The wood structure opening efficiency of mild STEX alone was also tested. The accessibility of the wood structure to enzymes was obtained even at very modest STEX conditions, according to a reducing sugar analysis, and was not observed in untreated wood chips, which were used as a reference. The mechanical effect of STEX appears to be of great importance at lower temperatures, and both chemical and mechanical effects occur at higher STEX temperatures. 

Place, publisher, year, edition, pages
Stockholm: KTH Royal Institute of Technology, 2014. 59 p.
Series
TRITA-CHE-Report, ISSN 1654-1081 ; 2014:28
Keyword
kraft cooking; extended impregnation; enzymes; chemo-enzymatic separation process; peeling reaction; sodium borohydride; polysulfide; anthraquinone; sodium dithionite; mild steam explosion; biorefinery.
National Category
Chemical Engineering Polymer Chemistry Paper, Pulp and Fiber Technology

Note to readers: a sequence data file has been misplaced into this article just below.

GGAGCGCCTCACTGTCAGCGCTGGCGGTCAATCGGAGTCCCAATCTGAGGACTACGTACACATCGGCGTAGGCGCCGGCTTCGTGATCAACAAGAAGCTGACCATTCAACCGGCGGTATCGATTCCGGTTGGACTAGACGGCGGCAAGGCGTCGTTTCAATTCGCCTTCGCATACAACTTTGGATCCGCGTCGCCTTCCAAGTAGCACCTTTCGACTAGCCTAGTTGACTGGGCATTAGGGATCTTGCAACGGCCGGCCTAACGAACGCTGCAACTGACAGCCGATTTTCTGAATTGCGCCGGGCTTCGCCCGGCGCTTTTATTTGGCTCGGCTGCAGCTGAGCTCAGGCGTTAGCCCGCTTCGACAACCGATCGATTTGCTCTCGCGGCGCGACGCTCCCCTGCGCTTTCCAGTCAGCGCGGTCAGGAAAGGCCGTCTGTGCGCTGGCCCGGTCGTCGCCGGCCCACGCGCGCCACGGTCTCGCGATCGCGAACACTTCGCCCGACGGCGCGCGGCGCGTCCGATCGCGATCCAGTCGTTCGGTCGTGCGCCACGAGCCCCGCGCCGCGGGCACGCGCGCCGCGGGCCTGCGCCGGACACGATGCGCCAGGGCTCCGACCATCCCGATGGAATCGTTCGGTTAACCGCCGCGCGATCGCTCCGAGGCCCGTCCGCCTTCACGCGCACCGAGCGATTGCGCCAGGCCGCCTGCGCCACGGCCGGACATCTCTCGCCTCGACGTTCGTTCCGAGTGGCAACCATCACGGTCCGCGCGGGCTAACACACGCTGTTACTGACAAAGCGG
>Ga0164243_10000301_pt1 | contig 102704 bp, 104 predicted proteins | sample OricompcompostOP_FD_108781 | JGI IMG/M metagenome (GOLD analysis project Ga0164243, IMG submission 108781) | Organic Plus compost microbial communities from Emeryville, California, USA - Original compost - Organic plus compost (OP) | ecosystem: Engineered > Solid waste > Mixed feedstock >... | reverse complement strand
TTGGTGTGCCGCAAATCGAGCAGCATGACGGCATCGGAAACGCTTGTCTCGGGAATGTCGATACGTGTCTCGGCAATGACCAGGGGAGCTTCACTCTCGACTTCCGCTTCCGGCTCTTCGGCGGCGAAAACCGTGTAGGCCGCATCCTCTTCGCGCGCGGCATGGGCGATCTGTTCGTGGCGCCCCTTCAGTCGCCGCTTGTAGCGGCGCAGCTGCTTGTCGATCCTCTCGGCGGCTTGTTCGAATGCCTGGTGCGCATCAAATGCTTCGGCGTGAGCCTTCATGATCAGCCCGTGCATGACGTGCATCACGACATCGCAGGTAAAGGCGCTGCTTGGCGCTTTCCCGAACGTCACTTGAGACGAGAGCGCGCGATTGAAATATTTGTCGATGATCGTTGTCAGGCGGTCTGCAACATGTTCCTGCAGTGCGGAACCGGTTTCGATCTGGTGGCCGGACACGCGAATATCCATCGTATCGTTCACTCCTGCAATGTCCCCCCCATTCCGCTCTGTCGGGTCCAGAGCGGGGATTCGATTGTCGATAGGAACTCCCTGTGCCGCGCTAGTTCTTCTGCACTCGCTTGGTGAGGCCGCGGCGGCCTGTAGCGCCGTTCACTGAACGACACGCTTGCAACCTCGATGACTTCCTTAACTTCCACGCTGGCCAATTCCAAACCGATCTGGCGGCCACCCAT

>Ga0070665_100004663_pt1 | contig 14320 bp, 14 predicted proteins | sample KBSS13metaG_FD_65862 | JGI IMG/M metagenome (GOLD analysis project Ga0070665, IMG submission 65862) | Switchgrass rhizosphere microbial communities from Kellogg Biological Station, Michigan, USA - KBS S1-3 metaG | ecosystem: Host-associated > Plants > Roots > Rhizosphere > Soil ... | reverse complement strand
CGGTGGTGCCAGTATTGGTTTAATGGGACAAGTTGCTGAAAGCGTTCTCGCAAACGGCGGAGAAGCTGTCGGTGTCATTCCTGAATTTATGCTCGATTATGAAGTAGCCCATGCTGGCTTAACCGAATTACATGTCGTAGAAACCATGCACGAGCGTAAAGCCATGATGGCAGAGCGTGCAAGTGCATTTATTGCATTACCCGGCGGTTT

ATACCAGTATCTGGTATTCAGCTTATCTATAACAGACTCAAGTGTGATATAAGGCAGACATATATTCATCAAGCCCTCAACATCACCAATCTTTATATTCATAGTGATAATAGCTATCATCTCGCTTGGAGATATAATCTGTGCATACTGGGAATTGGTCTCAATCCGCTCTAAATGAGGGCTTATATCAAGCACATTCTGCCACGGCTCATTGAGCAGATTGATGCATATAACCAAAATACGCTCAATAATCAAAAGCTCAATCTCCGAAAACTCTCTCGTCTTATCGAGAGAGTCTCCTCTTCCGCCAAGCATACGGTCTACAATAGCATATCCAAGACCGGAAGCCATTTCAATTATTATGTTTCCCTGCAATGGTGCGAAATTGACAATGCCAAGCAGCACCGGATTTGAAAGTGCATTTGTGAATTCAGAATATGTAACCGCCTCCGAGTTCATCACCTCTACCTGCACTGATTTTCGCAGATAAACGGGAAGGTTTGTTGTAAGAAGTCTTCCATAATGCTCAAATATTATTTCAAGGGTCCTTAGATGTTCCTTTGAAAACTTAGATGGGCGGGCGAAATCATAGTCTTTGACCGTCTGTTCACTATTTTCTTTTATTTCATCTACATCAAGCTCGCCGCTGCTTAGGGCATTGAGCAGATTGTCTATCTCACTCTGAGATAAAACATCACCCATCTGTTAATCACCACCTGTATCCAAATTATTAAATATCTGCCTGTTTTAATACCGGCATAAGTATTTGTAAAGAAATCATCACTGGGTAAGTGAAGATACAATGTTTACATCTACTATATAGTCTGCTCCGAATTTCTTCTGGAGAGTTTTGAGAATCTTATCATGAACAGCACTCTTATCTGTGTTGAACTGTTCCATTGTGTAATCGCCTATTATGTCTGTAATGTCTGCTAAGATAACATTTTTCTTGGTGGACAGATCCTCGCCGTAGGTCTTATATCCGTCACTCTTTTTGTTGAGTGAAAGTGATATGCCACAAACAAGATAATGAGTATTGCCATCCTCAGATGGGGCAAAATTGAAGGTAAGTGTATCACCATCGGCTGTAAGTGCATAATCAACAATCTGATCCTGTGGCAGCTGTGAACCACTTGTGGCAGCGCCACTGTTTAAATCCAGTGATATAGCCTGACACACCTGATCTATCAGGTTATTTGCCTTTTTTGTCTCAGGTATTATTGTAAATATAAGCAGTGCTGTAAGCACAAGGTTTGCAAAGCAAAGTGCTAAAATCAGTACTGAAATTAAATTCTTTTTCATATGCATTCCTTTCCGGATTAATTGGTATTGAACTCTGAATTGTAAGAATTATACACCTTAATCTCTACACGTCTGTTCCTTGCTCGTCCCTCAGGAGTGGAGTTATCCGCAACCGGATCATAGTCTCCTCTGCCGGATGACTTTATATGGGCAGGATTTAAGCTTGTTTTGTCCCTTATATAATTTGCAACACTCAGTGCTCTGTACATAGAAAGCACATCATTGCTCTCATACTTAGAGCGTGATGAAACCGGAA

Research subject
Fibre and Polymer Science
Identifiers
urn:nbn:se:kth:diva-150395 (URN)978-91-7595-206-2 (ISBN)
Public defence
2014-09-24, F3, Lindstedtsvägen 26, KTH, Stockholm, 10:00 (English)
Opponent
Supervisors
Funder
Knut and Alice Wallenberg Foundation, 8102
Note

QC 20140903

Available from: 2014-09-03 Created: 2014-09-02 Last updated: 2014-09-03Bibliographically approved
2. Extraction of Polymeric Hemicelluloses from Spruce Wood
Open this publication in new window or tab >>Extraction of Polymeric Hemicelluloses from Spruce Wood
2015 (English)Doctoral thesis, comprehensive summary (Other academic)
Abstract [en]